- October 18, 2017
- Posted by: Robert Rose
- Categories: Business Transformation, Content Marketing
I was working with a client this last week and heard a fascinating statistic. My client was telling me about his audience, senior-level professionals in large companies, and how studies show how deeply unsatisfied they are in their jobs. In fact, 80% of them would be willing to change companies if an equal offer came along. Think about that. Three quarters of them would rather go do what they do for someone else. These people feel that what they’re doing in their jobs isn’t strategic, isn’t respected, and isn’t having a material effect on the business.
I asked the inevitable question: “Why don’t they leave?” The answer floored me. My client told me that it’s because “so many of them believe that it won’t be any better than where they are.”
Boy, is that a space ready for disruption.
I’m seeing the same thing in the marketing groups of the businesses I work with. We’ve come far enough in content strategy and content marketing to see fatigue begin to show. In many instances, we doubt our ability to make our strategies work. In fact, CMI’s recently released research found that only 20% of B2B marketers feel like their organizations are “extremely committed” to the practice of content marketing.
We often fret about our inability to measure success in content because it’s difficult to prove how much the content contributed to solving a business challenge. We should also consider how that inability to measure is discouraging our teams from being motivated to even stay.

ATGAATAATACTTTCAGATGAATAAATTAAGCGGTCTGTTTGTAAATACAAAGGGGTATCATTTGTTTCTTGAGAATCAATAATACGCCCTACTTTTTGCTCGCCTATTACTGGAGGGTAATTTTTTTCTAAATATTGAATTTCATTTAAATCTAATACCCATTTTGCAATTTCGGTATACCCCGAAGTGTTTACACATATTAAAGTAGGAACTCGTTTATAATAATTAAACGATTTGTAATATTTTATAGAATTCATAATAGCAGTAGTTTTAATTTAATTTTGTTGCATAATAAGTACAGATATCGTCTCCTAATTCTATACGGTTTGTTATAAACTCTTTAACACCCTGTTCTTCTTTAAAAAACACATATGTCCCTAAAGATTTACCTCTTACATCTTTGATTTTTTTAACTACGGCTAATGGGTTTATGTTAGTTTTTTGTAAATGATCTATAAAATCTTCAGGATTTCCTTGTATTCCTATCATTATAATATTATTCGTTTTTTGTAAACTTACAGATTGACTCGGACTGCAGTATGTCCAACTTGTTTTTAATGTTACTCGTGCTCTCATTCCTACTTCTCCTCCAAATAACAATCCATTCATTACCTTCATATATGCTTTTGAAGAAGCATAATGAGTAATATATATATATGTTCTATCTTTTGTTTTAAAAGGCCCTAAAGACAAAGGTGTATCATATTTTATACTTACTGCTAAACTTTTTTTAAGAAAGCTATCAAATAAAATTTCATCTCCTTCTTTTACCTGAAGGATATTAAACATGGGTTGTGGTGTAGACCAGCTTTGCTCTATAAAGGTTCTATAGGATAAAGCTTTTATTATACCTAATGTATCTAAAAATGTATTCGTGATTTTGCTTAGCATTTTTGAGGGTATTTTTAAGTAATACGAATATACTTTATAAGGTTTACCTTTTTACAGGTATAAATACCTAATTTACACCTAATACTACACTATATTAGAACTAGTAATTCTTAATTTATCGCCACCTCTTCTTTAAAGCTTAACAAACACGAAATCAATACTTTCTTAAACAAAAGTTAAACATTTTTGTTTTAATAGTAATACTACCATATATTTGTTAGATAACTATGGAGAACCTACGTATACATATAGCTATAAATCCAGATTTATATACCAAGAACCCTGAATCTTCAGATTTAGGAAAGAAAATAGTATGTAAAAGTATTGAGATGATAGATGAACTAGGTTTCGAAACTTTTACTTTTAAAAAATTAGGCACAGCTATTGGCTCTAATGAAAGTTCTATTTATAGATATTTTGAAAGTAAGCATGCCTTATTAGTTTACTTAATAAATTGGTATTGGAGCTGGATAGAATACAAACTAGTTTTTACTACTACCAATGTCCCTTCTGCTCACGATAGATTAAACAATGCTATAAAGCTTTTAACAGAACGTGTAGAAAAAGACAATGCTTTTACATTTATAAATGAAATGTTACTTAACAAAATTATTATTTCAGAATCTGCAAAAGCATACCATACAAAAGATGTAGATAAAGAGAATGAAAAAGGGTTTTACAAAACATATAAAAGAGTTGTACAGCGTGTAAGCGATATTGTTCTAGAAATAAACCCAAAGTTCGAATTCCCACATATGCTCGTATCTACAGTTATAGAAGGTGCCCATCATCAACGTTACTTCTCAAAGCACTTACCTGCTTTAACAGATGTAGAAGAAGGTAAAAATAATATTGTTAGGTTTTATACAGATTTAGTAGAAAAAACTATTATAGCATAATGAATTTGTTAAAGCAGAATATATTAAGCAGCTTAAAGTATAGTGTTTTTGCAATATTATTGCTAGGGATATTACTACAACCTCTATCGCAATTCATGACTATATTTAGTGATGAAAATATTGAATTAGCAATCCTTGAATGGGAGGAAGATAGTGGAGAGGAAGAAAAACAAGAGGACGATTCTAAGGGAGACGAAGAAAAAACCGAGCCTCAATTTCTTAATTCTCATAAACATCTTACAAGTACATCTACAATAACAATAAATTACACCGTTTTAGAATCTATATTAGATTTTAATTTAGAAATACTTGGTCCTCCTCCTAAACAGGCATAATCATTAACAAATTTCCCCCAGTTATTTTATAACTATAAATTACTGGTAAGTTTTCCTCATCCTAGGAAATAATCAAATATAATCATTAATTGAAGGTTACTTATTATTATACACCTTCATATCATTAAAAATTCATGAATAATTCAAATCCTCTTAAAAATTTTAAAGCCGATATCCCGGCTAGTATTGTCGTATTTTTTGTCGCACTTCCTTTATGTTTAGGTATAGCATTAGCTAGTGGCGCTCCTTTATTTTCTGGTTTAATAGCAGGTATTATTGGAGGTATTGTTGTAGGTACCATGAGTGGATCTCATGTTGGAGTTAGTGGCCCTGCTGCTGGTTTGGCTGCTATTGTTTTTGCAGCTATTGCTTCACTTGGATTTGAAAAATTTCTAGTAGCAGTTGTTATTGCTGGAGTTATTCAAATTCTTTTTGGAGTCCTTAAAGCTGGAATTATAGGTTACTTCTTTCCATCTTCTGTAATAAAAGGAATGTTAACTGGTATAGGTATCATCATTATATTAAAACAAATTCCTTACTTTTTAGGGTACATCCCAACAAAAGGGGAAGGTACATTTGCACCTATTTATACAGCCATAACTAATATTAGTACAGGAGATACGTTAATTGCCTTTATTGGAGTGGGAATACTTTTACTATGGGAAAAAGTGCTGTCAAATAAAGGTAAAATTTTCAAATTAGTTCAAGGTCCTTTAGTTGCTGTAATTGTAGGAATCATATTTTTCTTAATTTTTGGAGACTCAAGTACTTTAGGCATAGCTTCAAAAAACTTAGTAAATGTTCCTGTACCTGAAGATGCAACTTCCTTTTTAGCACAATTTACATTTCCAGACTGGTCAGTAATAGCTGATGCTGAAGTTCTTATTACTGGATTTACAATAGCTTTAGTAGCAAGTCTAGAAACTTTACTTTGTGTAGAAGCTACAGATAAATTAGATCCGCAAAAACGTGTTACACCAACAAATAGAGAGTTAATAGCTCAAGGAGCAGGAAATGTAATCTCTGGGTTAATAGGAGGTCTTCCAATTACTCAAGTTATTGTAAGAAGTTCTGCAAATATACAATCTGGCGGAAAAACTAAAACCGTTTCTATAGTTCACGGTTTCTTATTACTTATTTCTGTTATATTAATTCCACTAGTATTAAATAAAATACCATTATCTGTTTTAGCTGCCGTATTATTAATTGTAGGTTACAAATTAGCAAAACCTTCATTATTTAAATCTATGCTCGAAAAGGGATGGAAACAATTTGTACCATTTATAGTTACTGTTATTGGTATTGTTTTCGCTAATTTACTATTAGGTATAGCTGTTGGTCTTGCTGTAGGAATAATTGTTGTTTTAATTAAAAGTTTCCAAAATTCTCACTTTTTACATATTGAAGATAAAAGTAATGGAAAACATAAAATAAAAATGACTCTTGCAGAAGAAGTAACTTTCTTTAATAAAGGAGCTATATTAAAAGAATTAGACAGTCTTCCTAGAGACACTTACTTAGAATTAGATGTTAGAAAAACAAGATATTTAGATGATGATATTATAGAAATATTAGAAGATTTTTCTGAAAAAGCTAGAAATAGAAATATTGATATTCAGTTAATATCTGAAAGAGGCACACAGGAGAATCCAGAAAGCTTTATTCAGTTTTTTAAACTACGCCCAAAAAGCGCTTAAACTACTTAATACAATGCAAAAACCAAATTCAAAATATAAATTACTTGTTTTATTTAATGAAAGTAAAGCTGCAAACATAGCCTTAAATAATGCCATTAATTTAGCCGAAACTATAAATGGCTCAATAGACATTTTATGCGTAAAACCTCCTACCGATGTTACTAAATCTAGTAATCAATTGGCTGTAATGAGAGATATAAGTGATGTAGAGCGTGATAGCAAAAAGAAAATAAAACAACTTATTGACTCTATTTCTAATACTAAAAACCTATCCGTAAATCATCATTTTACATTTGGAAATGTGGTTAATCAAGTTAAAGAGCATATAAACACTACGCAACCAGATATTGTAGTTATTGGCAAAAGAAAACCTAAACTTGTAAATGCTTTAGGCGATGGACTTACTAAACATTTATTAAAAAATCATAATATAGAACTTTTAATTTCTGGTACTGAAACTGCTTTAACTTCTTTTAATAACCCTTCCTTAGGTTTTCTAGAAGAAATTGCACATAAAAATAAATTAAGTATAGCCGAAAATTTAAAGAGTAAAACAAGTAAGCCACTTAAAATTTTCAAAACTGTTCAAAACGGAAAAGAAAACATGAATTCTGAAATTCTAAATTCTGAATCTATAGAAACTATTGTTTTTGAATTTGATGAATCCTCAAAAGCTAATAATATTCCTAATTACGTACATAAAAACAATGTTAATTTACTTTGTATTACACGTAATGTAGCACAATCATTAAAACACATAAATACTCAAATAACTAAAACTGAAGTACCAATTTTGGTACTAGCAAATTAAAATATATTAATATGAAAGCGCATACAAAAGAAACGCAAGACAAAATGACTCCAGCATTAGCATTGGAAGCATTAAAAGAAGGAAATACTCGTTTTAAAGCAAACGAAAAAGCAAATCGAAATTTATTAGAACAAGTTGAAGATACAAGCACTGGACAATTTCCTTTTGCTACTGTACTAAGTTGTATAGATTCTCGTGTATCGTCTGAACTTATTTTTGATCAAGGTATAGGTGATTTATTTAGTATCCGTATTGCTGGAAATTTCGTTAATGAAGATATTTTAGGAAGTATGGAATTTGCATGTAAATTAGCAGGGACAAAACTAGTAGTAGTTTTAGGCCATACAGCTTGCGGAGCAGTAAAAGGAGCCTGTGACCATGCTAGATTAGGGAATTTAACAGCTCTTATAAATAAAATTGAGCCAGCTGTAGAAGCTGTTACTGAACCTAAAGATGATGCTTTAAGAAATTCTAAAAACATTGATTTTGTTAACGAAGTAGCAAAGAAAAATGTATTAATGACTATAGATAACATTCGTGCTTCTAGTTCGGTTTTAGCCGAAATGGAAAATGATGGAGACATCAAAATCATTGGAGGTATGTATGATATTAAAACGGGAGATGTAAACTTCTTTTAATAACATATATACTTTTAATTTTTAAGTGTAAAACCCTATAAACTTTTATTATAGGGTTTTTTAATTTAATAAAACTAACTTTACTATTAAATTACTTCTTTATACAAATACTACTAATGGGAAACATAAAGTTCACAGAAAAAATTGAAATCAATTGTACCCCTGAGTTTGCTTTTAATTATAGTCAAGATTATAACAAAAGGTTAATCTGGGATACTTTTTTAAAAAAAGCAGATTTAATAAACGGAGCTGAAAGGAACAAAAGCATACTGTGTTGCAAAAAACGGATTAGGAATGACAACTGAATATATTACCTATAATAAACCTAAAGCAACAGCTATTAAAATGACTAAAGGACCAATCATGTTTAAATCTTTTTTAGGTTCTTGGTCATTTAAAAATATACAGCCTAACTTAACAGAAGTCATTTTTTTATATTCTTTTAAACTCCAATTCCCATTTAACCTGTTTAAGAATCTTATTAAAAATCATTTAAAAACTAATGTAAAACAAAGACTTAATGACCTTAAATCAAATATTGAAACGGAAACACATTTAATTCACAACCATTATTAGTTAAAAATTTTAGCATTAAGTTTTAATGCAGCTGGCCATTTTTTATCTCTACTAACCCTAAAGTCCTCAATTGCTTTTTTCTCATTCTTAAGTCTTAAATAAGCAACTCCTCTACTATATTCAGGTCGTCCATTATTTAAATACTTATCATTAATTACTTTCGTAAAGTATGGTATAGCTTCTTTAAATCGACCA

One of the challenges I see is that there is no clear career path for the content creator, the managing editor, the blog manager, or the content strategist in today’s environment. To advance in their careers, content practitioners may have to branch out into other more established areas (such as a classic marketing role), switch companies, or break out on their own. To do those things, they may have to leave behind the parts of their job they find most exciting.
In short, our businesses are building up content practitioners as powerful, skilled communication experts only to provide them with dead-end careers.
I suspect that before long (if we’re not already there), 80% of content practitioners, like today’s executives, would be willing to switch companies but don’t. Why? Because they too will believe that it won’t be any better than where they are now.
If you’re among those who hire these amazing professionals, their generally low level of job satisfaction could represent opportunity for you. Consider that one of the questions I’m asked most these days is “How can we acquire the best talent in content?” Implicit in that question is “How do we keep these people once we have them?”
I answer both questions the same way: Show these people that the company values their contribution. Build strong content teams. Provide clear advancement paths. The best content practitioners don’t doubt their ability to advance the business. Their companies shouldn’t either.